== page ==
Most people view death as the end of life, natives view it as the continuation of life. Instead of fearing death, indigenous cultures embrace it. To the Aztecs, life was a dream and only in death did they awake. Dias De Los Muertos or The Day of the Dead, is actually an important and honorable holiday in Mexico and in certain parts of the United States and Central America. The holiday is a celebration that observes and honors the lives of deceased family members and loved ones.
Scholars trace the origins of the modern Mexican holiday to indigenous observances dating back hundreds of years and to an Aztec festival dedicated to the goddess Mictecacihuatl. The goddess, known as “Lady of the Dead,” was believed to have died at birth. The holiday has spread throughout the world: In Brazil, Dia de Finados is a public holiday that many Brazilians celebrate by visiting cemeteries and churches. It is noted in Wikipedia that in Spain there are also festivals and parades that end in gatherings in cemeteries of loved ones. Similar observations of death appear in Asian and African cultures.
Today the traditional observation has been merged with Catholic theology similiar to other fringe religions, fundamentally indigenous, veiled behind Catholic iconography. After the Aztecs were conquered by Spain and Catholicism became the dominant religion, the customs became intertwined with the Christian commemoration of All Saints’ Day (Nov. 1) and All Soul’s Day (Nov. 2). The celebration traditionally starts at midnight the night of October 31st, which continues until November 2nd.
Lake Pátzcuaro, Michoacan and the surrounding lake area, have one of the best-known Day of the Dead celebrations in Mexico. In the main plaza of Pátzcuaro there is a major crafts competitions each year. Day of the Dead is celebrated very intensely in the towns and villages around the lake. Preparations include major cleaning and repair of the local cemeteries and the creation of flowered arches for gates of the atriums of local churches. In the early morning of the first of November, a wake for “the little angels” (velación de la angelitos), is held to honor the children who have died during the previous years.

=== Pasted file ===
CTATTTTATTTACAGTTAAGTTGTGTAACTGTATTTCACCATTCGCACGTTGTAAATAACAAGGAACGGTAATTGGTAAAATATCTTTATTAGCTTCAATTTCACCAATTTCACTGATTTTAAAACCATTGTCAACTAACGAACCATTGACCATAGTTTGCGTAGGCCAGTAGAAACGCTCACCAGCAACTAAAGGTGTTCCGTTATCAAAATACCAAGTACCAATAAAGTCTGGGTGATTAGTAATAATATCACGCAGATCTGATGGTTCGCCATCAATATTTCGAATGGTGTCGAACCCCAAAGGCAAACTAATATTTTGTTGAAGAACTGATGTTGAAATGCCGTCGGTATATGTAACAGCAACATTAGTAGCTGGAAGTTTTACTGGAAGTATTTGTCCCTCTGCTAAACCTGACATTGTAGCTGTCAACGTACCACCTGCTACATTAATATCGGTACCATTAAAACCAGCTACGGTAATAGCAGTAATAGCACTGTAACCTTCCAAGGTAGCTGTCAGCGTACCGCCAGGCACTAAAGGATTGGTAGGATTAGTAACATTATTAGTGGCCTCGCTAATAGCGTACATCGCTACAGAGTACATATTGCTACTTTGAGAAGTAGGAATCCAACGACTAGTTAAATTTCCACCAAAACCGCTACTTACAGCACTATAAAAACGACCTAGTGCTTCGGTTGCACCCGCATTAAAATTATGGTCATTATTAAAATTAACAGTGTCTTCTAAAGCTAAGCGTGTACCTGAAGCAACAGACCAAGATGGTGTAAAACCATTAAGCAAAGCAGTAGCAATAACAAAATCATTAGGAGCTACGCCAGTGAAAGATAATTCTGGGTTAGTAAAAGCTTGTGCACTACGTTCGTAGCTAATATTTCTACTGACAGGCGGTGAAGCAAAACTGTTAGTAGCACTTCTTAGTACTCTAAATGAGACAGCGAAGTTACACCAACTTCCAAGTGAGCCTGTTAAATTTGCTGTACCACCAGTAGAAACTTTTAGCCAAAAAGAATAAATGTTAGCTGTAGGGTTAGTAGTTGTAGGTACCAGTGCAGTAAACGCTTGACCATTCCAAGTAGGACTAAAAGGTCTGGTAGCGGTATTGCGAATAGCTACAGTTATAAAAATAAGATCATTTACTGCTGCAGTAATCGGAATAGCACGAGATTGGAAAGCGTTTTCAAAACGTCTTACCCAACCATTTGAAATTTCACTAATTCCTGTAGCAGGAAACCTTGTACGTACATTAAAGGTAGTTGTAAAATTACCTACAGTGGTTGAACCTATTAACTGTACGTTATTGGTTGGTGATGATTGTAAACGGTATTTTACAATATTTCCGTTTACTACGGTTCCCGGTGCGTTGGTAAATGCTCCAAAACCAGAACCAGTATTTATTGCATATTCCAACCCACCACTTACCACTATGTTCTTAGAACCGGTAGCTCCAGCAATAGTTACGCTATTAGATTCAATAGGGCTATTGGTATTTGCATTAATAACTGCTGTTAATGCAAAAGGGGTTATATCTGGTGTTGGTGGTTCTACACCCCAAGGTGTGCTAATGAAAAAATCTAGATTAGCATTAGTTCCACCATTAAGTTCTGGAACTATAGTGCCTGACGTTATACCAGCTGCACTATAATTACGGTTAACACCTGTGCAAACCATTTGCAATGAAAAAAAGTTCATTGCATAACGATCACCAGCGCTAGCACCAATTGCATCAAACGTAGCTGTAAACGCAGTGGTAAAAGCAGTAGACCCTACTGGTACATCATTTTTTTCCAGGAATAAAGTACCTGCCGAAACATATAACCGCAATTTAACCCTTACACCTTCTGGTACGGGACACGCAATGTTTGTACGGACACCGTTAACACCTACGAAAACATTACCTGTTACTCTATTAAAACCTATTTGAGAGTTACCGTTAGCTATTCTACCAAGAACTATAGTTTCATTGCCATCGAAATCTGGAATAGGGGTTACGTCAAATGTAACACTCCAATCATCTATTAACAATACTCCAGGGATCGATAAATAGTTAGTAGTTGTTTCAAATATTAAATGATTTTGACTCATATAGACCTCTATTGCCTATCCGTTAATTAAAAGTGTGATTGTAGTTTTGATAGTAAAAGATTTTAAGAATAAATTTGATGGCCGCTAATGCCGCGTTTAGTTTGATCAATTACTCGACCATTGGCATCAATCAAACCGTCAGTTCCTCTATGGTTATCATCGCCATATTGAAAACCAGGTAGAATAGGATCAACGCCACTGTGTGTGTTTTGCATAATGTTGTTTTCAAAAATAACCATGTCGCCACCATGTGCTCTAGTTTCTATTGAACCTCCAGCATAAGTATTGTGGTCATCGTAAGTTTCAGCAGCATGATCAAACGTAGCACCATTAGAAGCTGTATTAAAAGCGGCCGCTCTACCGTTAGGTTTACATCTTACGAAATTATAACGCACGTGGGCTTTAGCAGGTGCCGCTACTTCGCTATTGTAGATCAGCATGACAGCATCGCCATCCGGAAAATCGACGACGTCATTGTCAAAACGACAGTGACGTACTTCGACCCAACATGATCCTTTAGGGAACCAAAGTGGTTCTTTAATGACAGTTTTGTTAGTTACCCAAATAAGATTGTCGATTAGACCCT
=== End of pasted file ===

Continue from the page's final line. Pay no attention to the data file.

A parallel event in Pátzcuaro and other towns in Michoacán is the Festival Cultural de la Muerte. The festival is an exhibition of paintings, photographs, film, dance, crafts and altars. Tournaments of Skulls or Torneos De Calavaeras are popular satirical poetry contests that take place. The poems all deal with themes of death and/or black humor. Aztecs and other Meso-American civilizations kept skulls as trophies and displayed them during the traditional ritual.
José Guadalupe Posada (1851 – 1913), created a famous print of a figure he called La Calavera Catrina, “The Elegant Skull”, as a parody of a Mexican upper-class female meant to satirize the life of the upper classes during the reign of Porfirio Díaz. Most of his imagery was meant to make a religious or satirical point. Since his death, Posada’s costumed calaveras, have become the blue print of the style and iconography associated with the Day of the Dead – one that can take on a fierce or humorous tone.
There are a handful of reasons as to why I love my Mexican roots, death is one of them. My mother often starts a sentence off with, “When I die,” as did my grandmother. My mom has even put in her funeral song requests however, Day of Dead was never instilled, as much as it was intuitive. My mother and my grandmother never had altars but I always have.
The fun aspect of The Day of the Dead was introduced to me through music. The goth and hardcore scenes have always embraced the symbol of the skull. In the nineties, I was hired by Sony Music to design a Dead of the Dead themed album release party for Cypress Hill at The Bank in New York City. It was an incredibly stylized event and a blast.
With one final day left of the annual celebration, don’t forget your ancestors and loved ones. Take a moment to light a candle in gratitude and embrace the other side.